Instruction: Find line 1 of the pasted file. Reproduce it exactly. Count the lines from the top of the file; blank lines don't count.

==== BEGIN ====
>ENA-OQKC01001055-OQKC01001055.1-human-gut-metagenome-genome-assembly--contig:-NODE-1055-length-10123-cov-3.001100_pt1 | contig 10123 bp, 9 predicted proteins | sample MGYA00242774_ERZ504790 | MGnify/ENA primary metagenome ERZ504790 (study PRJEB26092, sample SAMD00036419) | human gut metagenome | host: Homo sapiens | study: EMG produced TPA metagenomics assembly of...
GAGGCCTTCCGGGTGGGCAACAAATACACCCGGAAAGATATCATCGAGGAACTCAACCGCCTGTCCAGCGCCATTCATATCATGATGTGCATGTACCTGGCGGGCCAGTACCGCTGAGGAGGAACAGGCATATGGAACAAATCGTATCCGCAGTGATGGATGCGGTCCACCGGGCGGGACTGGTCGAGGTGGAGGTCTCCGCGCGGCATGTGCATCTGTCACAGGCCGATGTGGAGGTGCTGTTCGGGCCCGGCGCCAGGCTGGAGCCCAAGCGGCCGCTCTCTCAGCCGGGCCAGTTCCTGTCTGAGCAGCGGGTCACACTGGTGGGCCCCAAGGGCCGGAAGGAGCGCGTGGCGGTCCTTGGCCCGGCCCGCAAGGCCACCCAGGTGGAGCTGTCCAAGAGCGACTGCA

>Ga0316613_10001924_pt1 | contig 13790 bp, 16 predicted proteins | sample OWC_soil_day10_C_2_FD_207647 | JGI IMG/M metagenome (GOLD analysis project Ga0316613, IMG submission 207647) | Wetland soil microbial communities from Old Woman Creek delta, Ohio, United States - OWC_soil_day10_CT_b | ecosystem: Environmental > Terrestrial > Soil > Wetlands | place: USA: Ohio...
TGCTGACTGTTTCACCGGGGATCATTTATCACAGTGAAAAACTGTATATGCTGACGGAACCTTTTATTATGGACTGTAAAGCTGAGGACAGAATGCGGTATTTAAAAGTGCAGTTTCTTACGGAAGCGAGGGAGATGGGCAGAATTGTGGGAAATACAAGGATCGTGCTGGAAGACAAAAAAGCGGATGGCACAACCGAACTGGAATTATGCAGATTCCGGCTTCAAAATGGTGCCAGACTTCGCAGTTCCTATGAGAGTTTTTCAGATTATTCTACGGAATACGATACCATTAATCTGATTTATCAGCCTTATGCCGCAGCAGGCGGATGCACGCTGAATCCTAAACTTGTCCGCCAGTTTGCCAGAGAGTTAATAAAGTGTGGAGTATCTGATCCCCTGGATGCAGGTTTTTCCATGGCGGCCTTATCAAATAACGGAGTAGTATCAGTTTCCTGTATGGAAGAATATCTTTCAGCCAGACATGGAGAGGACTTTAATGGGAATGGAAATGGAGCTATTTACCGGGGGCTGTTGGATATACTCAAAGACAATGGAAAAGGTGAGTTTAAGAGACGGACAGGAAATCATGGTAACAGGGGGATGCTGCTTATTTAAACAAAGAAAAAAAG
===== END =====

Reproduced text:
>ENA-OQKC01001055-OQKC01001055.1-human-gut-metagenome-genome-assembly--contig:-NODE-1055-length-10123-cov-3.001100_pt1 | contig 10123 bp, 9 predicted proteins | sample MGYA00242774_ERZ504790 | MGnify/ENA primary metagenome ERZ504790 (study PRJEB26092, sample SAMD00036419) | human gut metagenome | host: Homo sapiens | study: EMG produced TPA metagenomics assembly of...